How to select from an update target in MySQL

MySQL doesn’t allow referring to a table that’s targeted for update in a FROM clause, which can be frustrating. There’s a better way than creating endless temporary tables, though. This article explains how to update a table while selecting from it in a subquery.

The problem

Suppose I want to update a table with data from a subquery that refers to the same table. I might want to do this for a variety of reasons, such as trying to populate a table with its own aggregate data (this would require assignment from a grouped subquery), updating one row from another row’s data without using non-standard syntax, and so on. Here’s a contrived example:

create table apples(variety char(10) primary key, price int);

insert into apples values('fuji', 5), ('gala', 6);

update apples
    set price = (select price from apples where variety = 'gala')
    where variety = 'fuji';

The error message is ERROR 1093 (HY000): You can't specify target table 'apples' for update in FROM clause. The MySQL manual mentions this at the bottom of the UPDATE documentation: “Currently, you cannot update a table and select from the same table in a subquery.”

It’s pretty easy to work around the problem in this contrived example, but there are times when it’s not possible to write the query without subqueries that refer to the update target. There is a workaround, though.

The workaround

Since MySQL materializes subqueries in the FROM clause (“derived tables”) as temporary tables, wrapping the subquery into another inner subquery in the FROM clause causes it to be executed and stored into a temporary table, then referenced implicitly in the outer subquery. The following statement will succeed:

update apples
   set price = (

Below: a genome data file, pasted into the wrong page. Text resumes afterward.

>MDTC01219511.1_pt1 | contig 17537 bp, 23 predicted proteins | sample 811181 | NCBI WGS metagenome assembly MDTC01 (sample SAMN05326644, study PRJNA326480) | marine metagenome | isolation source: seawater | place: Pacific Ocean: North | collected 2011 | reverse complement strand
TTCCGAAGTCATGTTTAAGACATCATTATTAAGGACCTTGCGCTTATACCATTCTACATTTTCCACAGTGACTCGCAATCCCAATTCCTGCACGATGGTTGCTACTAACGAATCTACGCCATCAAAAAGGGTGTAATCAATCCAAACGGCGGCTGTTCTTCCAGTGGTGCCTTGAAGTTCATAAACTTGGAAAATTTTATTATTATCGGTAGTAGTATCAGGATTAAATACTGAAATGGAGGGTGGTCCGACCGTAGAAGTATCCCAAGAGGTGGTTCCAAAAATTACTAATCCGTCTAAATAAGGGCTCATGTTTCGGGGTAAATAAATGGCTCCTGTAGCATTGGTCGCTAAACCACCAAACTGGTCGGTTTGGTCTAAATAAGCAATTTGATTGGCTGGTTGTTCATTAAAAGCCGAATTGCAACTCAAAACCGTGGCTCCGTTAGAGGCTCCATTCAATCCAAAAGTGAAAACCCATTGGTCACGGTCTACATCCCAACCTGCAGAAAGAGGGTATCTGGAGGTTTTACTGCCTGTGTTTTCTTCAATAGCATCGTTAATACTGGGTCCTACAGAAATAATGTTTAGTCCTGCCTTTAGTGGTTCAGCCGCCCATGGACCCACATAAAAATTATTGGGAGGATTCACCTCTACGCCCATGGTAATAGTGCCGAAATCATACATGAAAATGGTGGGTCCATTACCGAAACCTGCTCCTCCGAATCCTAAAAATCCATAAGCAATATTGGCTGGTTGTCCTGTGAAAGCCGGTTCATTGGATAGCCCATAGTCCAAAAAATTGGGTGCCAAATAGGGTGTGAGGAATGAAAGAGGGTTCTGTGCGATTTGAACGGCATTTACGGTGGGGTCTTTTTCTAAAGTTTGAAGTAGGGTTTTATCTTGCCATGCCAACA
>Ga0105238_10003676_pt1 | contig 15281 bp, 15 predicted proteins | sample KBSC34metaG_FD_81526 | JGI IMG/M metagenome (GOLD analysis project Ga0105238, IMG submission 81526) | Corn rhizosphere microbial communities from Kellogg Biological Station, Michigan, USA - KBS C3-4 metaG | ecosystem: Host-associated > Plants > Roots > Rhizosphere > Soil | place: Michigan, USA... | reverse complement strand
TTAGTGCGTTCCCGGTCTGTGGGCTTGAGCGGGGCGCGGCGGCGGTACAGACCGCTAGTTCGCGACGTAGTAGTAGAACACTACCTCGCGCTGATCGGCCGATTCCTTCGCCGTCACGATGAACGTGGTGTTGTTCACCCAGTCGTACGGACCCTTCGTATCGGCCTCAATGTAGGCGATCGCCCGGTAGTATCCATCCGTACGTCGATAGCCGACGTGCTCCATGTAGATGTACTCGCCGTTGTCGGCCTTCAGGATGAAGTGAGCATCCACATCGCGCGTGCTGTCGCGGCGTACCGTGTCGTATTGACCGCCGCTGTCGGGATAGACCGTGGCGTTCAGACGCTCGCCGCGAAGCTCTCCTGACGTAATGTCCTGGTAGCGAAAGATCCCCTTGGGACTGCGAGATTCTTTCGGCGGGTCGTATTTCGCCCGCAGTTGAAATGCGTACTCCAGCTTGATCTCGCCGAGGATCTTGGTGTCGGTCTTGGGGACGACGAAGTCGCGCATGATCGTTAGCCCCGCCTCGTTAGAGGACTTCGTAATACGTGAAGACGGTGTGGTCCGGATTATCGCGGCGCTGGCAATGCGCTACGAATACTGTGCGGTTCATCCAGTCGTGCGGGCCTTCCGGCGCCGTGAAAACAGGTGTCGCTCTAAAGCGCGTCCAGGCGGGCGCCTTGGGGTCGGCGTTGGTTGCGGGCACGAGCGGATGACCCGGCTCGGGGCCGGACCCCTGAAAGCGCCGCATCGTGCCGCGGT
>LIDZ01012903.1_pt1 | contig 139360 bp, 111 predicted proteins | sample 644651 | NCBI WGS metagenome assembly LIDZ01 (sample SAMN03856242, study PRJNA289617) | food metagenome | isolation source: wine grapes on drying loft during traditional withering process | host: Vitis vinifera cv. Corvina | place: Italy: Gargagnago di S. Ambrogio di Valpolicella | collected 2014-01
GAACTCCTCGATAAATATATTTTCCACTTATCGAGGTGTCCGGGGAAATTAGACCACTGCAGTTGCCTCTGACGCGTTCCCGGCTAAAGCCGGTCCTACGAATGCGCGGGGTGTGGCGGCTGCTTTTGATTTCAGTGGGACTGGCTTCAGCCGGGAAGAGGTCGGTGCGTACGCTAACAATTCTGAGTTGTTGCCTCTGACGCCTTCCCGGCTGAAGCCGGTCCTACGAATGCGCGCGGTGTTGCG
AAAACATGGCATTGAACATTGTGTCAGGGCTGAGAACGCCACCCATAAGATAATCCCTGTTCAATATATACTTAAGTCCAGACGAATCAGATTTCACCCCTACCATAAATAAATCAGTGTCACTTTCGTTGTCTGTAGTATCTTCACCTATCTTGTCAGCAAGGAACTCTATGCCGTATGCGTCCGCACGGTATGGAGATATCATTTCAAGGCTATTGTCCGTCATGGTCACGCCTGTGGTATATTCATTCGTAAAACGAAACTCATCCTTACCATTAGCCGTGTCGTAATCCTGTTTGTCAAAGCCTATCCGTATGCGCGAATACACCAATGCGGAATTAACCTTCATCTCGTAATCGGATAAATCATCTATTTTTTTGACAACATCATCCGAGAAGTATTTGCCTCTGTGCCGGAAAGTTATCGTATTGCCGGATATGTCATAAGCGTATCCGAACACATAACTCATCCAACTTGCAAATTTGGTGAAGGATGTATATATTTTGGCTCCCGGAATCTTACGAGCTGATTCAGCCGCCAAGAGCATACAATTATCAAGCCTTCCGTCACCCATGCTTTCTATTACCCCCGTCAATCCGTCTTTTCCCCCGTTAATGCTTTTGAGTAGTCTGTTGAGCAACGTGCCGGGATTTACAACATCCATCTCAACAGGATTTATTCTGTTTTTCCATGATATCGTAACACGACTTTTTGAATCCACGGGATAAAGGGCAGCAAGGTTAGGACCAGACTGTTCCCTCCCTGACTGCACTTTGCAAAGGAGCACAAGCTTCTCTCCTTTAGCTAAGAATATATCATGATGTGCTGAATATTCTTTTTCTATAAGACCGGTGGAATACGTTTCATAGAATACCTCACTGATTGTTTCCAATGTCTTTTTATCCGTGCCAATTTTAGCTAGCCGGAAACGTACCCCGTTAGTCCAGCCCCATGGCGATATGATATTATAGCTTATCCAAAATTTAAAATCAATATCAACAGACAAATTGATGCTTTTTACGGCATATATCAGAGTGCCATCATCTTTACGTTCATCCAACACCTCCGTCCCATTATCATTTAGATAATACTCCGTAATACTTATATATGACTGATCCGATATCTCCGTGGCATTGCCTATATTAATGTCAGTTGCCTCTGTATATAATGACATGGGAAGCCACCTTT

select price from (
         select * from apples
      ) as x
      where variety = 'gala')
   where variety = 'fuji';

If you want to know more about how this works, read the relevant section in the MySQL Internals Manual.

Problems this trick doesn’t avoid

One common frustration this doesn’t solve is the issue of badly optimized queries in the IN() clause, which are rewritten as correlated subqueries, sometimes (usually?) causing terrible performance. Wrapping the subquery in another subquery doesn’t prevent the optimizer from rewriting it as a correlated subquery, though, unless I go to extremes. In any case it’s better to just rewrite such a query as a join.

Another thing it won’t do is allow a query to refer to a temporary table more than once. Neither of these issues is solvable with the “wrap it in a subquery” trick because they are created at query compile time, whereas the update issue I was able to solve above happens at query run time.

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Update 2006-08-29 The queries I’ve given here are sloppy, performance-wise. You don’t want to just select * from table in the subquery in real life; I just wanted to keep the examples simple. In reality you should only be selecting the columns you need in that innermost query, and adding a good WHERE clause to limit the results, too.

I'm Baron Schwartz, the founder and CEO of VividCortex. I am the author of High Performance MySQL and lots of open-source software for performance analysis, monitoring, and system administration. I contribute to various database communities such as Oracle, PostgreSQL, Redis and MongoDB. More about me.